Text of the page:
2) Outside view of the Arena, guidebook calls it the best preserved Roman amphitheater in the world.
3) We were in the gradinata, center left of the stage. Gates open at 7PM, show starts at 9PM. Got there about 7:30, marked our seats, and I went back out to get food.
4) It started to hurt a little sitting on these. Cushions are available to rent for 3€. During intermissions, vendors go by with Pepsi, programs, just like a baseball game.
 

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Don't be a left lane hog
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Still in Verona

Most of what is to see in Verona in the old town and very walkable. A couple of churches are farther out, but if you get the Verona card bus is included.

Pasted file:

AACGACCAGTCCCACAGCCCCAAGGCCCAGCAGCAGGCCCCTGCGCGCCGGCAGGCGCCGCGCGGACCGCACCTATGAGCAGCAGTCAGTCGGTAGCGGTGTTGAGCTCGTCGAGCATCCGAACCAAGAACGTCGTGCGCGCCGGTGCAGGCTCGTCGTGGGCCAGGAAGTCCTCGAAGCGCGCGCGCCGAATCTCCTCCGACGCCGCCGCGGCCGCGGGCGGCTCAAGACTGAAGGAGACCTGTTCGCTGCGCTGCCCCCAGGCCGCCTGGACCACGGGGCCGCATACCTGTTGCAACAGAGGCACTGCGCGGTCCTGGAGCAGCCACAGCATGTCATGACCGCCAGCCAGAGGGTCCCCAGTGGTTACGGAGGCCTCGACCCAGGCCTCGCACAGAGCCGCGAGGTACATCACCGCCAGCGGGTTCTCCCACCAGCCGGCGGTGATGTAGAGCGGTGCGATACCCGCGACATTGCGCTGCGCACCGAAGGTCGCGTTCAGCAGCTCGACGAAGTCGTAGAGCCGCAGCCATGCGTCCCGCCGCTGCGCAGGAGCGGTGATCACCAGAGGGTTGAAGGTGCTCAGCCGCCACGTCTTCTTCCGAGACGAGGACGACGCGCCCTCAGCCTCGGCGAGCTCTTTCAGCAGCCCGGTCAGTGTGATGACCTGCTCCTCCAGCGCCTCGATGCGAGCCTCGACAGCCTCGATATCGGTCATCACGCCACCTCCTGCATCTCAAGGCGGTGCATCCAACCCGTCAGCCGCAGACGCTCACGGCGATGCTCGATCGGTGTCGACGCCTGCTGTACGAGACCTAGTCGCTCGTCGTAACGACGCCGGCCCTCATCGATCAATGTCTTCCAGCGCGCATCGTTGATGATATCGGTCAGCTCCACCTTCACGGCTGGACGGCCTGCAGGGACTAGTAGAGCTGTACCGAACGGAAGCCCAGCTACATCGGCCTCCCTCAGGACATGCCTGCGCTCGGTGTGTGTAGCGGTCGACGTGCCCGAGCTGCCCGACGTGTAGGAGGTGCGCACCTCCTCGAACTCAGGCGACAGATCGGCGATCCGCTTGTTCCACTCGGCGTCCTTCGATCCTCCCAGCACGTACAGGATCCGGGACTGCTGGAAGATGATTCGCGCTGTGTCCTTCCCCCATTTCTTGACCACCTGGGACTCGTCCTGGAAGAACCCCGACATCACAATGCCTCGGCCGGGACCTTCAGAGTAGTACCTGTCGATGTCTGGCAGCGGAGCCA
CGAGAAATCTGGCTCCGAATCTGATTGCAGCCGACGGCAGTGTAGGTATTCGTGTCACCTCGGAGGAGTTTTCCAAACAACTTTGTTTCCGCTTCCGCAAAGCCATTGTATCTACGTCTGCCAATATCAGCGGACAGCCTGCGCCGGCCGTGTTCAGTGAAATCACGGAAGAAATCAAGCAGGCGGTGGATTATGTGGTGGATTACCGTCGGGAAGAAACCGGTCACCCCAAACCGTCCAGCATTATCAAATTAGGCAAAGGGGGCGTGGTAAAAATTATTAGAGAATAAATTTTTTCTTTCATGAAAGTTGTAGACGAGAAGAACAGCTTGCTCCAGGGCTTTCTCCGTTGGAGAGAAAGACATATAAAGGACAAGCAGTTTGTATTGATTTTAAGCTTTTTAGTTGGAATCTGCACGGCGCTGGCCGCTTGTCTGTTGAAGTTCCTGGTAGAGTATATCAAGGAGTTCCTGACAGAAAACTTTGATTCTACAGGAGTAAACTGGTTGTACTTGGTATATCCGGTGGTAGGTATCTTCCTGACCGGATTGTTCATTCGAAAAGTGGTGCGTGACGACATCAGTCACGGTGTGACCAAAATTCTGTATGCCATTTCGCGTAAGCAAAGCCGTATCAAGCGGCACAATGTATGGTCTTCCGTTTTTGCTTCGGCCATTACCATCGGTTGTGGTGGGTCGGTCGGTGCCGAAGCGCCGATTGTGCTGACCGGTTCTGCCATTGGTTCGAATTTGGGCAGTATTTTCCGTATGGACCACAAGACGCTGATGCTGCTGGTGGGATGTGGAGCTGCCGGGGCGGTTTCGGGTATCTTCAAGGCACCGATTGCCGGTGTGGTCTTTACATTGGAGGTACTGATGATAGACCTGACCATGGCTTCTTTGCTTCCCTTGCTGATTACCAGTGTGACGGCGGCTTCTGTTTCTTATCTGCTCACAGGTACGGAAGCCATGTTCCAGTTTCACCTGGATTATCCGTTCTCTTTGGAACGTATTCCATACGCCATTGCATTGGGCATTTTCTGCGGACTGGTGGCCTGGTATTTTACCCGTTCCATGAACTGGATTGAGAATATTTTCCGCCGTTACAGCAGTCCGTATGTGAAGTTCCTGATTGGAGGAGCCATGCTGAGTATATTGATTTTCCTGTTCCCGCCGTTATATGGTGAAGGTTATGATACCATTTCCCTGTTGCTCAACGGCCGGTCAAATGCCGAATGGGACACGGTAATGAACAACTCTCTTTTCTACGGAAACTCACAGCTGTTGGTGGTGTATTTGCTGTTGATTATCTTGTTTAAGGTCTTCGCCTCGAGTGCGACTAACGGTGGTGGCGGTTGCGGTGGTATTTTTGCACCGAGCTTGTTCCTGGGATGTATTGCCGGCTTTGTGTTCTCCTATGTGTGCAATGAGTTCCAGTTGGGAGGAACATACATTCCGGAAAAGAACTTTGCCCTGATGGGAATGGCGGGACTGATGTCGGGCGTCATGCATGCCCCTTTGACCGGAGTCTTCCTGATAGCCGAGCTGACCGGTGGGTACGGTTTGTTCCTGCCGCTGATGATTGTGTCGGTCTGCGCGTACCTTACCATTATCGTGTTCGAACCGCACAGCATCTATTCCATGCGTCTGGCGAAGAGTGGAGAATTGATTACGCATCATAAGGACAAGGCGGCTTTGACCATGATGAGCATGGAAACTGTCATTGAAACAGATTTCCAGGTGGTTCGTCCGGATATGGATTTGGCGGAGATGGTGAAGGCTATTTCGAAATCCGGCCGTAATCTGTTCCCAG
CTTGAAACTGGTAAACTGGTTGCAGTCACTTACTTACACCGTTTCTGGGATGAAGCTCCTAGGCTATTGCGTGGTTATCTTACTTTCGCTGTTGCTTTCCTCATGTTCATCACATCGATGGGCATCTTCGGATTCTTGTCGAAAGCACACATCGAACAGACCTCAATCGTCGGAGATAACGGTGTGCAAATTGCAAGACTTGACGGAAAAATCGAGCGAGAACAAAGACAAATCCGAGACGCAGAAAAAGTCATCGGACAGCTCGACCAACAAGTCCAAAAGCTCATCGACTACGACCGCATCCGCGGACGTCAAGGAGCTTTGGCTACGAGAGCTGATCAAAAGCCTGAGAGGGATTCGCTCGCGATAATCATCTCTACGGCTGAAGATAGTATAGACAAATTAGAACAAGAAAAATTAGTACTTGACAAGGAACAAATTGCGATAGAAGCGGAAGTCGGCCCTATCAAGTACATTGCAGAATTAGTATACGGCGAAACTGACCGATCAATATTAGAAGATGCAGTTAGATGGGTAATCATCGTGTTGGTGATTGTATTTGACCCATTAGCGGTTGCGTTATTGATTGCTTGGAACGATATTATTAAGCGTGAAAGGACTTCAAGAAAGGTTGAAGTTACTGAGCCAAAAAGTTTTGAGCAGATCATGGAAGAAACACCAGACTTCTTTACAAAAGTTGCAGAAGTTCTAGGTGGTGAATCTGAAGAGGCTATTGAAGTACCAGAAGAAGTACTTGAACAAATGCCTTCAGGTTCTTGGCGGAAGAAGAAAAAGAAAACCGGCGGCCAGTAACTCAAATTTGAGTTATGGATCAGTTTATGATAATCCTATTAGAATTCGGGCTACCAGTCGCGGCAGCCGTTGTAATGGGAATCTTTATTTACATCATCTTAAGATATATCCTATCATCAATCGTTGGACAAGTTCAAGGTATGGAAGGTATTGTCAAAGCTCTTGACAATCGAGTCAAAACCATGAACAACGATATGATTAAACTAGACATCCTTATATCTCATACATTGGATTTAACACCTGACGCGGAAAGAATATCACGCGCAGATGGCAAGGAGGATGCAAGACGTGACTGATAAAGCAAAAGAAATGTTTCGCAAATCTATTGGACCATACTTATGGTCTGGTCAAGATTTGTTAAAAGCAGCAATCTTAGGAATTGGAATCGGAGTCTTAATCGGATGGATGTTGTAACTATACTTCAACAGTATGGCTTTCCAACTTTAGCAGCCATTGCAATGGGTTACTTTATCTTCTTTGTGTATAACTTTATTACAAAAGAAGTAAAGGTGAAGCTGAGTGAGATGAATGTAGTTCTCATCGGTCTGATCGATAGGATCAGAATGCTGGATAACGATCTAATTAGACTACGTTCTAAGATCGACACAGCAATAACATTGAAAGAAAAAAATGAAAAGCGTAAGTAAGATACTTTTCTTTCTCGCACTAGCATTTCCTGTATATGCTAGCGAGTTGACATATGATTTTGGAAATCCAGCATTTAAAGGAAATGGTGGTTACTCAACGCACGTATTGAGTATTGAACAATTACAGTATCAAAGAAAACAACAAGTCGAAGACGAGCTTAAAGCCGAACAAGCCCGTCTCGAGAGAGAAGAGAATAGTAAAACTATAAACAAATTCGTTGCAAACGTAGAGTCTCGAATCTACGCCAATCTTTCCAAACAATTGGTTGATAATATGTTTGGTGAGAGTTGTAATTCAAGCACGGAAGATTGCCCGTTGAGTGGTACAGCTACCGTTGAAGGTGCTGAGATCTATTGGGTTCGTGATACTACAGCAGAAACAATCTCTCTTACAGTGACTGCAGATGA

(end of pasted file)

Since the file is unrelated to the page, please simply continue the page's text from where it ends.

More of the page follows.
1) View of of Piazza delle Erbe which links to the pedestrian streets.
2) Arco della Costa (Arch of the Rib). Legend says that the whale rib will fall on the first person passing beneath who has never told a lie. I steered well clear of the area, as you can see.
 

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Don't be a left lane hog
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Discussion Starter #5 (Edited)
Venice

Left the car in Tronchetto garage, regular non-VIP parking. We knew that on our first day in Venice was when the annual Regata Storica was held. My pics of the Regata Storica in this thread: http://www.bimmerfest.com/forums/showthread.php?t=191976.

There were 4 of us travelling together so we rented an apartment. We liked the apartment so much we thought we could live here permanently. It was located in the Dorsoduro sistiere, a short walk from the Ca***8217;Rezzonico vaporetto stop. Nearby was Campo San Barnaba with a couple of places to eat and the much photographed produce barge, and a few more minutes walking was Campo Santa Margherita which had many more dining options, a supermarket, and fish and produce stands.